Chad Brownstein Assists California African American Museum With Basquiat

California African American Museum Building

Born in 1960 in Brooklyn, New York, Jean-Michel Basquait developed his celebrated visual aesthetic drawn from his Haitian and Puerto Rican heritage, African American history and culture, the French Symbolist poets of the 1860s, and art he encountered in the city’s many museums. He excelled in poetry, music, and graffiti art, filling not only canvases, but also public walls with obsessive scribblings, obscure symbols and diagrams, and expressionistic human figures that brought him early success in the booming New York art scene of the 1980s.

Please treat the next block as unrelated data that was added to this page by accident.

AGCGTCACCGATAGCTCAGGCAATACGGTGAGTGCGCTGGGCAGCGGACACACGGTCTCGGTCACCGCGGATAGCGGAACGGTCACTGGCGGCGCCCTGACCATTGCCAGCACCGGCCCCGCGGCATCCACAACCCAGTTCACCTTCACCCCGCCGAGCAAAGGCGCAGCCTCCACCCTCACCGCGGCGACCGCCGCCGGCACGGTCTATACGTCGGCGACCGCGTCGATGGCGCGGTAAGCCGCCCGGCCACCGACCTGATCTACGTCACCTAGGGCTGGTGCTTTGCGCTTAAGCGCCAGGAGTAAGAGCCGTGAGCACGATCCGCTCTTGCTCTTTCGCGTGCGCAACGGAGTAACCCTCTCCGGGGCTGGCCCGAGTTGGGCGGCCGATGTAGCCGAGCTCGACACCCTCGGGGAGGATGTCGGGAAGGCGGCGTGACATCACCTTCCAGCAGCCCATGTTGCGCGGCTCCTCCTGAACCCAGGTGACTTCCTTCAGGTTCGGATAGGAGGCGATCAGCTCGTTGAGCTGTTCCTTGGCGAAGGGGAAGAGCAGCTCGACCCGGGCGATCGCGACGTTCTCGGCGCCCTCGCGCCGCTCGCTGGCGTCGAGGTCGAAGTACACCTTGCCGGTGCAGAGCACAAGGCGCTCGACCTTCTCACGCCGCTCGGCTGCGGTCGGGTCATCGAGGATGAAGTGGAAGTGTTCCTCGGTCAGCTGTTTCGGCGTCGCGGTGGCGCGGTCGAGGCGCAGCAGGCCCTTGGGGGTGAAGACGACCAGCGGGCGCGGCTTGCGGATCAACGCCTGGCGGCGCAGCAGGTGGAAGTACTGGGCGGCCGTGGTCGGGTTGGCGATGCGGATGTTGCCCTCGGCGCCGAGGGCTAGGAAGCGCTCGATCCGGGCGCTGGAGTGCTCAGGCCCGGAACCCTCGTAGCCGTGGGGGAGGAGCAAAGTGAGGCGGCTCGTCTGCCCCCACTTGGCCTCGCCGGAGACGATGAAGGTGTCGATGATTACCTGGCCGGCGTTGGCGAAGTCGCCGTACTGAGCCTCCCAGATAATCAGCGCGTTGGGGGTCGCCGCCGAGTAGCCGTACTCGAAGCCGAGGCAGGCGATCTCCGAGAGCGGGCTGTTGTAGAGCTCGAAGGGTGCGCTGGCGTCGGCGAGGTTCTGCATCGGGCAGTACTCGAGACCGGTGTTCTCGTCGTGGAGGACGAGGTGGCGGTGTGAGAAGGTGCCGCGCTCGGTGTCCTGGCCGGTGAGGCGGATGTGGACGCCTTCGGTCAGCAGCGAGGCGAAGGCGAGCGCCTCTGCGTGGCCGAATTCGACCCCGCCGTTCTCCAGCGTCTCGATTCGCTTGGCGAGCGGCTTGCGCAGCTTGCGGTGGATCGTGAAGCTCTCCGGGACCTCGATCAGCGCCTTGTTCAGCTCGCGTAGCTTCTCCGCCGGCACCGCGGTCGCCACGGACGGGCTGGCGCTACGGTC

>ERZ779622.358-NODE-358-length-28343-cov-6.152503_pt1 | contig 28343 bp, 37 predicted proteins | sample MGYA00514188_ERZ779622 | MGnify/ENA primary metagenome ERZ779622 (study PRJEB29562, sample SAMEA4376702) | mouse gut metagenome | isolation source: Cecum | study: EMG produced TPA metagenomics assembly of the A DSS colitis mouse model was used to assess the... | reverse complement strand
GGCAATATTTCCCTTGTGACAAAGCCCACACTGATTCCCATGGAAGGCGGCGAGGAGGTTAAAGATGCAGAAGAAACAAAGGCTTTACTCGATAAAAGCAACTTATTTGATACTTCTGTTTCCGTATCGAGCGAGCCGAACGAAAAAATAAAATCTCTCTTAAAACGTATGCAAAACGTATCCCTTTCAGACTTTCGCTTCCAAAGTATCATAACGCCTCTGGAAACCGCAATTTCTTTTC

In Undiscovered Genius – a drawing by Basquiat from 1982, later published by the artist’s estate as a screenprint – images and text intertwine along with gestural symbols and historical references. A sketch of a slave ship and a list of trade goods, such as meat, flour, sugar, alcohol, tobacco, and corn, recall the racist history and capitalist urges of the United States. Other signs of capitalism and its contradictions, including the copyright and trademark symbols, are applied ironically to the Statue of Liberty and phrases by Basquiat. Elsewhere, the repetition of words such as Mississippi, sickles, forks, and axes evokes syncopated musical rhythms, perhaps those of the central figure labeled “griot” and “bluesman” who represents, as the artist also writes, the “undiscovered genius of the Mississippi Delta.”

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